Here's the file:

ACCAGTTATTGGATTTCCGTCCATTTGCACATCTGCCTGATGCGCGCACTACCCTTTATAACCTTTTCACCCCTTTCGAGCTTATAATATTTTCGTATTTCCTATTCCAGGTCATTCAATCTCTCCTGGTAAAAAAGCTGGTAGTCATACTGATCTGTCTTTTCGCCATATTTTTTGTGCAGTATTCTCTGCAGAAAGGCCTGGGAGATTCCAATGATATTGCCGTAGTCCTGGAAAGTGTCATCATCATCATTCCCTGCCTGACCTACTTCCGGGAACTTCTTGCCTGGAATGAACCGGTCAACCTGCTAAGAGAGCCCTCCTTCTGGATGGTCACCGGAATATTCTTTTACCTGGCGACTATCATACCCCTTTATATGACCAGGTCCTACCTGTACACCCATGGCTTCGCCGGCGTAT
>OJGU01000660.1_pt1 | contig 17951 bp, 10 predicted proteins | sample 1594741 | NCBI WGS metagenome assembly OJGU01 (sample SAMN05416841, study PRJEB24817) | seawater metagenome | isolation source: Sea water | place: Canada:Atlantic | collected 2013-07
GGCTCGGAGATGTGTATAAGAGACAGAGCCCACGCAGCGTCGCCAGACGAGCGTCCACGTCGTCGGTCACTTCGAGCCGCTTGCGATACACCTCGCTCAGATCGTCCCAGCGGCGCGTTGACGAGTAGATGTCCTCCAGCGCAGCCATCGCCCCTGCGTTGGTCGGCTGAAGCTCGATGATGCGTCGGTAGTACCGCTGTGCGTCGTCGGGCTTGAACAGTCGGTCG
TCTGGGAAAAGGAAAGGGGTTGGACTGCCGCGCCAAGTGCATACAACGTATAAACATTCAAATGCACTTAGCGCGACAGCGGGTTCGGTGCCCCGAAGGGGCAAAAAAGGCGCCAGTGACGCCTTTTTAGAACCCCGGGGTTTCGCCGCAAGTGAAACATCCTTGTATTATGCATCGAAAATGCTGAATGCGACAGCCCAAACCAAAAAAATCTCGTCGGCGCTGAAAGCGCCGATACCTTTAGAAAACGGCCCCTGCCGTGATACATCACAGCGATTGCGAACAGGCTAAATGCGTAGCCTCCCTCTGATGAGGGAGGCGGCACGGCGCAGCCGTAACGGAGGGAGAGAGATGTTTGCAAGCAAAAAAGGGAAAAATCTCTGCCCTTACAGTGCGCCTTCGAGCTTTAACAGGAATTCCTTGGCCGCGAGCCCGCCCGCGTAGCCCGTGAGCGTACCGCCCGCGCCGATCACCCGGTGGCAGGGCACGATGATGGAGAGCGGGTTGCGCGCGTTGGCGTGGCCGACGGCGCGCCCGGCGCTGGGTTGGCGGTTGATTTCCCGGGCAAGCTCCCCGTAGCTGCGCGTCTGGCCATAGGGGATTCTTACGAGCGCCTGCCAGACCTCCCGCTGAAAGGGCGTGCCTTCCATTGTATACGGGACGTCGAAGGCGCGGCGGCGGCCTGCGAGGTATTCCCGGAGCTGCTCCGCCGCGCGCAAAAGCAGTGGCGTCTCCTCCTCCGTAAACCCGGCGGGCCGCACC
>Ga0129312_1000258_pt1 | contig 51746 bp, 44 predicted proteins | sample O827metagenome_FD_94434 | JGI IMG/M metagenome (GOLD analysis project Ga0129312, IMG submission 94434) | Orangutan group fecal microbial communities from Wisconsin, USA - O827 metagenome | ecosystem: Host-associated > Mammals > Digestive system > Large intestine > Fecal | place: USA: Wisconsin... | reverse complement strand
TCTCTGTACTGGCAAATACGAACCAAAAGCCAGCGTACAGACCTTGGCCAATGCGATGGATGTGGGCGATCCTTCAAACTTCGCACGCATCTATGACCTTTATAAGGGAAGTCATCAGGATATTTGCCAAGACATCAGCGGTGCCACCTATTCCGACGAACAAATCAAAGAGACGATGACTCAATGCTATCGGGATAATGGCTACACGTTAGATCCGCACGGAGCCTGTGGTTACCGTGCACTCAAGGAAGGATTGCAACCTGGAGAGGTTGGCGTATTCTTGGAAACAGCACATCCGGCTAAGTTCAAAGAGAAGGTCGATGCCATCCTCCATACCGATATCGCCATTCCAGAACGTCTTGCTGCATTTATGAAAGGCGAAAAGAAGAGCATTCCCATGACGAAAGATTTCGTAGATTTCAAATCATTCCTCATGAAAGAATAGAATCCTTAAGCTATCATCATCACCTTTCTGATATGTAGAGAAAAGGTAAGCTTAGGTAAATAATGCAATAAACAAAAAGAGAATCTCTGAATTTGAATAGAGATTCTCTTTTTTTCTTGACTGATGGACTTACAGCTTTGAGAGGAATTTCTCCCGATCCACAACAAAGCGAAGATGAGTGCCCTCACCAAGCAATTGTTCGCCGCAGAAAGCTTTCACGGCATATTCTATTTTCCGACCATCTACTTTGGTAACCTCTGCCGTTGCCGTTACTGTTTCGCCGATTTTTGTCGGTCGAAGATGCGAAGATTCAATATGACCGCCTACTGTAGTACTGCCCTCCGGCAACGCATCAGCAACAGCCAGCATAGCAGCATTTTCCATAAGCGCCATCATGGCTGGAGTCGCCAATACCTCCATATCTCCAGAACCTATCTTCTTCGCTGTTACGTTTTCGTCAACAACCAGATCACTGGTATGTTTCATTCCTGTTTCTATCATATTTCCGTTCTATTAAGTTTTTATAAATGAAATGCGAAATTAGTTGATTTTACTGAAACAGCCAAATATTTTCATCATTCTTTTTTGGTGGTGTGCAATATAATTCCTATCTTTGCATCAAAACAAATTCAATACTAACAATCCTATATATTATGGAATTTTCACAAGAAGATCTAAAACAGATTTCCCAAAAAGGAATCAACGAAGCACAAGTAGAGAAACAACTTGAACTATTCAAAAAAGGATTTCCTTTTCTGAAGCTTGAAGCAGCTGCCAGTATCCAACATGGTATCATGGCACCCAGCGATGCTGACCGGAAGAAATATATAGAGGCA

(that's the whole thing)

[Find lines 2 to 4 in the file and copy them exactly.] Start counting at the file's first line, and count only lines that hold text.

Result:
>OJGU01000660.1_pt1 | contig 17951 bp, 10 predicted proteins | sample 1594741 | NCBI WGS metagenome assembly OJGU01 (sample SAMN05416841, study PRJEB24817) | seawater metagenome | isolation source: Sea water | place: Canada:Atlantic | collected 2013-07
GGCTCGGAGATGTGTATAAGAGACAGAGCCCACGCAGCGTCGCCAGACGAGCGTCCACGTCGTCGGTCACTTCGAGCCGCTTGCGATACACCTCGCTCAGATCGTCCCAGCGGCGCGTTGACGAGTAGATGTCCTCCAGCGCAGCCATCGCCCCTGCGTTGGTCGGCTGAAGCTCGATGATGCGTCGGTAGTACCGCTGTGCGTCGTCGGGCTTGAACAGTCGGTCG
TCTGGGAAAAGGAAAGGGGTTGGACTGCCGCGCCAAGTGCATACAACGTATAAACATTCAAATGCACTTAGCGCGACAGCGGGTTCGGTGCCCCGAAGGGGCAAAAAAGGCGCCAGTGACGCCTTTTTAGAACCCCGGGGTTTCGCCGCAAGTGAAACATCCTTGTATTATGCATCGAAAATGCTGAATGCGACAGCCCAAACCAAAAAAATCTCGTCGGCGCTGAAAGCGCCGATACCTTTAGAAAACGGCCCCTGCCGTGATACATCACAGCGATTGCGAACAGGCTAAATGCGTAGCCTCCCTCTGATGAGGGAGGCGGCACGGCGCAGCCGTAACGGAGGGAGAGAGATGTTTGCAAGCAAAAAAGGGAAAAATCTCTGCCCTTACAGTGCGCCTTCGAGCTTTAACAGGAATTCCTTGGCCGCGAGCCCGCCCGCGTAGCCCGTGAGCGTACCGCCCGCGCCGATCACCCGGTGGCAGGGCACGATGATGGAGAGCGGGTTGCGCGCGTTGGCGTGGCCGACGGCGCGCCCGGCGCTGGGTTGGCGGTTGATTTCCCGGGCAAGCTCCCCGTAGCTGCGCGTCTGGCCATAGGGGATTCTTACGAGCGCCTGCCAGACCTCCCGCTGAAAGGGCGTGCCTTCCATTGTATACGGGACGTCGAAGGCGCGGCGGCGGCCTGCGAGGTATTCCCGGAGCTGCTCCGCCGCGCGCAAAAGCAGTGGCGTCTCCTCCTCCGTAAACCCGGCGGGCCGCACC